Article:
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The Lord is coming

The Lord is coming

Four weeks to get ready

The readings for the First Sunday of Advent are a marvelous “launching pad” for living Advent. I’d like to show you a way to really live this season.

Read Romans 13:11-14 and Mt. 24:37-44. Pay special attention to these words: “Therefore, stay awake! For you do not know on which day your Lord will come. Be sure of this: If the master of the house had known the hour of night when the thief was coming, he would have stayed awake and not let his house be broken into. So, too, you also must be prepared, for at an hour you do not expect, the Son of Man will come.”

In our society, the first week of December begins a round of parties and plays, school events and musicals. All of them can be delightful. But what happens to the real Advent? If we lived in a truly Christian society, we would spend these weeks encouraging one another to grow in faith, to prepare our hearts to celebrate the infinitely merciful act of our God who would take on our flesh, to become like us in all things but sin, so that we could really see that we had a God who would do anything to convince us of his love. It is a miracle of love, so stupendous that our minds cannot take it in. Because we spend so little time reflecting on the miracle, God’s grace has little chance of penetrating our distractedness or indifference. God could just reveal himself and change us forever. But that would overrule our gift of free will. So God places before us the unbelievable gift of himself in the flesh and asks us to accept him as our Savior. God, the only God, makes himself vulnerable (able to be wounded) to his creatures. He gives all of himself and then lets us choose whether we will accept the gift or not. He makes himself vulnerable to indifference, coldness, rejection and mockery and waits for our response.

What keeps you back from fully accepting Jesus as savior and lord of your life? It’s the only source of true peace and joy.

Jesus tells us in the readings for the First Sunday of Advent that greed and lust, drunkenness, rivalry and jealousy, indifference to eternal matters – all these make false promises that will never satisfy. On the other hand, allowing him to be the master of your life will bring true joy and peace. Really. God never lies! What he promises he will fulfill in your life – and mine.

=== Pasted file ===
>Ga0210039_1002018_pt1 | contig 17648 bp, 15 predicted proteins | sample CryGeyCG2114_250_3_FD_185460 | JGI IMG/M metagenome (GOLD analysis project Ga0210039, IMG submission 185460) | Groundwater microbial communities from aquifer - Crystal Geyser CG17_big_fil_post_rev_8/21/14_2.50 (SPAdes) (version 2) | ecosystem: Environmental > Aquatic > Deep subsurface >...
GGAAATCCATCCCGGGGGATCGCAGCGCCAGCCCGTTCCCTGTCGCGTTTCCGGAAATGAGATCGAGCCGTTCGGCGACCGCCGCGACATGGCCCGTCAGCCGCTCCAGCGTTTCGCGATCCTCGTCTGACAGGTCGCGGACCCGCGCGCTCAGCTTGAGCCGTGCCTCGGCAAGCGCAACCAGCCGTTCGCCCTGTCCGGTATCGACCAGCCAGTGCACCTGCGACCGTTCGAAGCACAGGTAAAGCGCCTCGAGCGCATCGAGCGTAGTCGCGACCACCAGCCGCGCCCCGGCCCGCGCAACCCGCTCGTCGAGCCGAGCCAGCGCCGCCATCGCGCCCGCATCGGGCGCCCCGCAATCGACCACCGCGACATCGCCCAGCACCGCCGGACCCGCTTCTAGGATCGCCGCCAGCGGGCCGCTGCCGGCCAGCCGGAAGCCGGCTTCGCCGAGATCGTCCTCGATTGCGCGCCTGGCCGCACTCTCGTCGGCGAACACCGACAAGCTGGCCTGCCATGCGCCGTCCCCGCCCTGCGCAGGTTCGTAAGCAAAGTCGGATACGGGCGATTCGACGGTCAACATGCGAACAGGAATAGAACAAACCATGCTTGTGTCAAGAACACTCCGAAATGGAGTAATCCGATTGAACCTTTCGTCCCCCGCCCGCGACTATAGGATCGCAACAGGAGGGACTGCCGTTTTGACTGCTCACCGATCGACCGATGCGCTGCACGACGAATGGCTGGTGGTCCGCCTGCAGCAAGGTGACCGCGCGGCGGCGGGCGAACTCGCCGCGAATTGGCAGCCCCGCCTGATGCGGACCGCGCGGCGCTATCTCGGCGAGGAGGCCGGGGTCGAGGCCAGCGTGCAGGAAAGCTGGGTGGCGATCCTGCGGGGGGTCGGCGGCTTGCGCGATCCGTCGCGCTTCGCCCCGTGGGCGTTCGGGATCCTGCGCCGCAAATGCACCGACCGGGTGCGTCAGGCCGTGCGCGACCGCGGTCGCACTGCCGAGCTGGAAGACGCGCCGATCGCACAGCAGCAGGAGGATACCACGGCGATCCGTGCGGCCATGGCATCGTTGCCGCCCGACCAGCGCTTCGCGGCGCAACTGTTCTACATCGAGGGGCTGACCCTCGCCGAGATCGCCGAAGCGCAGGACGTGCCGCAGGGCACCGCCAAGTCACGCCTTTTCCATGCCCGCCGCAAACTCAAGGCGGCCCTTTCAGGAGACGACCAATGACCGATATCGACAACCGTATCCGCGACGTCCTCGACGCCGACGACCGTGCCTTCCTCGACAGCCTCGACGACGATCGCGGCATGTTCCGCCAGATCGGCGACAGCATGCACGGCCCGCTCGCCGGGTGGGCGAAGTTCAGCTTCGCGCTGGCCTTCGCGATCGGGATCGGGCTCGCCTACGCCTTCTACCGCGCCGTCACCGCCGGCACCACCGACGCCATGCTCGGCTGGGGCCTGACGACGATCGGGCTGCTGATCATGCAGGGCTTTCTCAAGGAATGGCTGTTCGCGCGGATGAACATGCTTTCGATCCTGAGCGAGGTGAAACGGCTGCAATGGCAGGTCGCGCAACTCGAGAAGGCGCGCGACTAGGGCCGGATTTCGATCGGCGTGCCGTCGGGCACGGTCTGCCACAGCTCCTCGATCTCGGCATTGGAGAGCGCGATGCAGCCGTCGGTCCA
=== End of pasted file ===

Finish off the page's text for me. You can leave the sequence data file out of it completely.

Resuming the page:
Advent is a time to take stock – in joyful anticipation of a Savior who loves to come to our lives through the joyful celebration of Christmas. Not a day of tinsel and wrappings, but a day of holding and being held in the arms of a merciful Savior who came on this earth out of love for you.

Advent is a time to make our hearts ready to receive him – each year in a deeper and deeper way. If you’ve never done it, why not begin this Advent? If you have done it before, enter in this year more deeply to the saving work of grace in your heart that your Savior desires to accomplish.

 

How do we get ready?

Advent begins this year on Nov. 28. Spend the first week (15 minutes a day) taking stock of what it is in your life that most causes God to take a back seat in your life – or no seat at all! Be honest. As you think about the sin in your life, think, too, about what is the most problematic area – what’s the root? What’s the most basic cause of your sin? Pay attention to yourself, not what someone else causes you to do. What do you do that is at the bottom of most of your difficulties? Then, take that to confession. Do it now because God has so much more to give you in preparation. You want to make sure that the house is clean early in Advent so you can receive all God desires to give. After you have gone to confession, ask God for the grace to see clearly the temptation in this area before you give in to it – in thought or word or action.

Each day of the second week (15 minutes), ask God every morning for grace to recognize when you are being tempted and to give you the grace to say “no” to that temptation in this area. (Don’t try to cover all the areas of sin – that leads to discouragement. Just take one area and the more you can attack the main root, the better it will be.)

In the third week, ask God to enter into your life more deeply; ask him to be your savior and, in a particular way, ask him to save you from sin in the area to which you are paying most attention. We cannot save ourselves, no matter how hard we try. Acknowledging that and relying on him will set you free with delight and hope in a whole, new way!

In the fourth week, thank him that he is your savior. Really, take time each day to express your gratitude that he is giving you power to conquer sin – step by step. Don’t be discouraged when you fall; just stand up, repent and keep going. Many of us have difficulty in expressing gratitude. Start practicing with the one to whom you owe the most gratitude – Jesus! Prepare to welcome him more deeply into your heart and into your whole life – as your savior! Rely on him, turn to him in your needs (all the ways we need a savior) and this Christmas may well be the best Christmas you have ever known! God bless you and count on my prayer.